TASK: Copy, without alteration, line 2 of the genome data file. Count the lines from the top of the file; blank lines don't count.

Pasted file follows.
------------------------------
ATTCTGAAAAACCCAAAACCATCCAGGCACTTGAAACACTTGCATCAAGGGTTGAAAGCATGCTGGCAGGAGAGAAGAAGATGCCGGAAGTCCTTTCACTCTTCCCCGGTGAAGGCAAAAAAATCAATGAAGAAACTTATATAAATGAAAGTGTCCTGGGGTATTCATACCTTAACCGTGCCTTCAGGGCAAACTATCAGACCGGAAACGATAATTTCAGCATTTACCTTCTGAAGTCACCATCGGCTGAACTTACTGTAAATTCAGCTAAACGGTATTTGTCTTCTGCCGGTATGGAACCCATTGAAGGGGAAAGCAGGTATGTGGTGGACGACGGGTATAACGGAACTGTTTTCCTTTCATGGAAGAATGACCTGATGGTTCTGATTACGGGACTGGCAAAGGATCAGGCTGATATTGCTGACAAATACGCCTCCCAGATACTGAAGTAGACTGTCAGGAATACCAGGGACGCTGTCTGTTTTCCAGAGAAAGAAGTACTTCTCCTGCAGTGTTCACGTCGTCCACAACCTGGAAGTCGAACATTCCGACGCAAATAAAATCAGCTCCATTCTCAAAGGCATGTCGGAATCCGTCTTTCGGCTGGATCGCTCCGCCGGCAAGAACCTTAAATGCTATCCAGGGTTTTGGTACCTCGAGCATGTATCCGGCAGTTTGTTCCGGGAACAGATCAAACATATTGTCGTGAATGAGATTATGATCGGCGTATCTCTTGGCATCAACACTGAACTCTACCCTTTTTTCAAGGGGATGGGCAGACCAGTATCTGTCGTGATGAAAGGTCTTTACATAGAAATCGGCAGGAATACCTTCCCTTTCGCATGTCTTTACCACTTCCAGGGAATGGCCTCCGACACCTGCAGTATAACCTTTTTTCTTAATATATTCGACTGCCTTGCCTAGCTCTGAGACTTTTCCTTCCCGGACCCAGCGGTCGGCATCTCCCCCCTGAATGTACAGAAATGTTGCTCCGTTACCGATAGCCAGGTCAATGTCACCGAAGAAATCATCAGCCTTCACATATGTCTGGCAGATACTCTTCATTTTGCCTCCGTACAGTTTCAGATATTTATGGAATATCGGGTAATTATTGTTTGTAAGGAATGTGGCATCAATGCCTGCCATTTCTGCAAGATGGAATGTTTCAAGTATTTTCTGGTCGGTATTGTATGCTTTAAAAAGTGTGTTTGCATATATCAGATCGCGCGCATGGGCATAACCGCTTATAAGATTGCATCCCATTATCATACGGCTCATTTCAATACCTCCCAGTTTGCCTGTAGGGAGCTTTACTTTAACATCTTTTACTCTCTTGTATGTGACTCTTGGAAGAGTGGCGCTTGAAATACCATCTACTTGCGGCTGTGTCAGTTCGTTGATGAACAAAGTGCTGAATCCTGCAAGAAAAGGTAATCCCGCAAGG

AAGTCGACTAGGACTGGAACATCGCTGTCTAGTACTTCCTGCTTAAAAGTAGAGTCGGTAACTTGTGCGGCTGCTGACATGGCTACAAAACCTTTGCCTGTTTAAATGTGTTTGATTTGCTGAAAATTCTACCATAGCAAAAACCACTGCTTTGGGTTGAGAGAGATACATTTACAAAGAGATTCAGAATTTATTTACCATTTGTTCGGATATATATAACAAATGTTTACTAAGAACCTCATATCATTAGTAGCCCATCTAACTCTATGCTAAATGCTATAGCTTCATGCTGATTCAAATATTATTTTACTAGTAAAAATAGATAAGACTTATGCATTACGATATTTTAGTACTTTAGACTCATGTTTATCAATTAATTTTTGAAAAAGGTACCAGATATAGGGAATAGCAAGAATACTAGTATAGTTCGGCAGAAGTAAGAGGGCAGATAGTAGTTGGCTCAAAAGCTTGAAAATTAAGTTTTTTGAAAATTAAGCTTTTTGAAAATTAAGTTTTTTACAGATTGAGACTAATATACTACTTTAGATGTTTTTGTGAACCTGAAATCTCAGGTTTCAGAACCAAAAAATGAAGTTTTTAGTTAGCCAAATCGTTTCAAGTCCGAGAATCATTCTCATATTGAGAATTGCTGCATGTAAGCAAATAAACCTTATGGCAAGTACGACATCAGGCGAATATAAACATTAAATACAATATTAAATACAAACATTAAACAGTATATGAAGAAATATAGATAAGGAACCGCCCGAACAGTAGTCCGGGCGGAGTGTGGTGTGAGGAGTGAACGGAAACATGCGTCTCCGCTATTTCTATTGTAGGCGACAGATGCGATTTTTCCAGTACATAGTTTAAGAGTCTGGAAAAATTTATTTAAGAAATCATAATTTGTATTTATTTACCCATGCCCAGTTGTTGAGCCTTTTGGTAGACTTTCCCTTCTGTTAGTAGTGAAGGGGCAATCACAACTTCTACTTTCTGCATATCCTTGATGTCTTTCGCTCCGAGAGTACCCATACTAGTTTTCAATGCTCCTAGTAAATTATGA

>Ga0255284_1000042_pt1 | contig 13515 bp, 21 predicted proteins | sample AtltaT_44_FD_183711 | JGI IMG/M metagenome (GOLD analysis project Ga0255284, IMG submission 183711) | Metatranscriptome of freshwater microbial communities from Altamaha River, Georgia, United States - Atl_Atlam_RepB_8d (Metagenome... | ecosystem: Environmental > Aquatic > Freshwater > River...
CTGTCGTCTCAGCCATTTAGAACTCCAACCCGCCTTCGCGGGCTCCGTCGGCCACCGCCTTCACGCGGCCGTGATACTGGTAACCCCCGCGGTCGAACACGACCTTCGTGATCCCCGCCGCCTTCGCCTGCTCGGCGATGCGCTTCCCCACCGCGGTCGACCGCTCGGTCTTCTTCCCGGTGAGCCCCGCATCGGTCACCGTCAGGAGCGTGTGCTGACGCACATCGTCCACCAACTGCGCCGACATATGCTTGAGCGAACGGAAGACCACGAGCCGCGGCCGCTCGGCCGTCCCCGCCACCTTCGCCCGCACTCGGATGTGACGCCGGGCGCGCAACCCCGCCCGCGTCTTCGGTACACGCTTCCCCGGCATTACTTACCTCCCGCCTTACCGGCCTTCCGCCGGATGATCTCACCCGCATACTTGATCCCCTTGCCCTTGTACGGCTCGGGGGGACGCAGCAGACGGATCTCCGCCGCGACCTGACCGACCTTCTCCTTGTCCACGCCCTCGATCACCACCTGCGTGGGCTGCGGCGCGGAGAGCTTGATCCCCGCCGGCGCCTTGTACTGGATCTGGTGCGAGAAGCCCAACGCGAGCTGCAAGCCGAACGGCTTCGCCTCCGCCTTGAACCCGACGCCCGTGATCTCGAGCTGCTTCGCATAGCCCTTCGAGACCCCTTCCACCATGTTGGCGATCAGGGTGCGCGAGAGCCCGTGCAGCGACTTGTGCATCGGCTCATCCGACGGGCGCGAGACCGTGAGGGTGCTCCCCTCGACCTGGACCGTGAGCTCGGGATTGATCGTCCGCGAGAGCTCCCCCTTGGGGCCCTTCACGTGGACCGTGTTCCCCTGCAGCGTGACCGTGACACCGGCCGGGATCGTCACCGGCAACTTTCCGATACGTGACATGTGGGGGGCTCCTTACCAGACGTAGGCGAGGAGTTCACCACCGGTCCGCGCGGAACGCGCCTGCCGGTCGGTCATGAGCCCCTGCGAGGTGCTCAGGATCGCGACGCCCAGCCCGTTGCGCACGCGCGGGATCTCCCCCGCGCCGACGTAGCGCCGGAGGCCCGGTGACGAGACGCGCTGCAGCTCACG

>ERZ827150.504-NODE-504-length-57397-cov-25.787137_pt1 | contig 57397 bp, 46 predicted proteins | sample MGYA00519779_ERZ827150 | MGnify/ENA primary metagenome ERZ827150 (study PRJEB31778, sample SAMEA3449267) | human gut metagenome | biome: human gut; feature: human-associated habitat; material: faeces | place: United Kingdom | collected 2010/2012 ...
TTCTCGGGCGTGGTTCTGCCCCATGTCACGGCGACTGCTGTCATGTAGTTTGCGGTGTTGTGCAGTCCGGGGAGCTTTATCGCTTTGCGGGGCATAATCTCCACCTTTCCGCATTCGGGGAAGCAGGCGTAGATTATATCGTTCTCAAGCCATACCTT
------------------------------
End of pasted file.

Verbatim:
AAGTCGACTAGGACTGGAACATCGCTGTCTAGTACTTCCTGCTTAAAAGTAGAGTCGGTAACTTGTGCGGCTGCTGACATGGCTACAAAACCTTTGCCTGTTTAAATGTGTTTGATTTGCTGAAAATTCTACCATAGCAAAAACCACTGCTTTGGGTTGAGAGAGATACATTTACAAAGAGATTCAGAATTTATTTACCATTTGTTCGGATATATATAACAAATGTTTACTAAGAACCTCATATCATTAGTAGCCCATCTAACTCTATGCTAAATGCTATAGCTTCATGCTGATTCAAATATTATTTTACTAGTAAAAATAGATAAGACTTATGCATTACGATATTTTAGTACTTTAGACTCATGTTTATCAATTAATTTTTGAAAAAGGTACCAGATATAGGGAATAGCAAGAATACTAGTATAGTTCGGCAGAAGTAAGAGGGCAGATAGTAGTTGGCTCAAAAGCTTGAAAATTAAGTTTTTTGAAAATTAAGCTTTTTGAAAATTAAGTTTTTTACAGATTGAGACTAATATACTACTTTAGATGTTTTTGTGAACCTGAAATCTCAGGTTTCAGAACCAAAAAATGAAGTTTTTAGTTAGCCAAATCGTTTCAAGTCCGAGAATCATTCTCATATTGAGAATTGCTGCATGTAAGCAAATAAACCTTATGGCAAGTACGACATCAGGCGAATATAAACATTAAATACAATATTAAATACAAACATTAAACAGTATATGAAGAAATATAGATAAGGAACCGCCCGAACAGTAGTCCGGGCGGAGTGTGGTGTGAGGAGTGAACGGAAACATGCGTCTCCGCTATTTCTATTGTAGGCGACAGATGCGATTTTTCCAGTACATAGTTTAAGAGTCTGGAAAAATTTATTTAAGAAATCATAATTTGTATTTATTTACCCATGCCCAGTTGTTGAGCCTTTTGGTAGACTTTCCCTTCTGTTAGTAGTGAAGGGGCAATCACAACTTCTACTTTCTGCATATCCTTGATGTCTTTCGCTCCGAGAGTACCCATACTAGTTTTCAATGCTCCTAGTAAATTATGA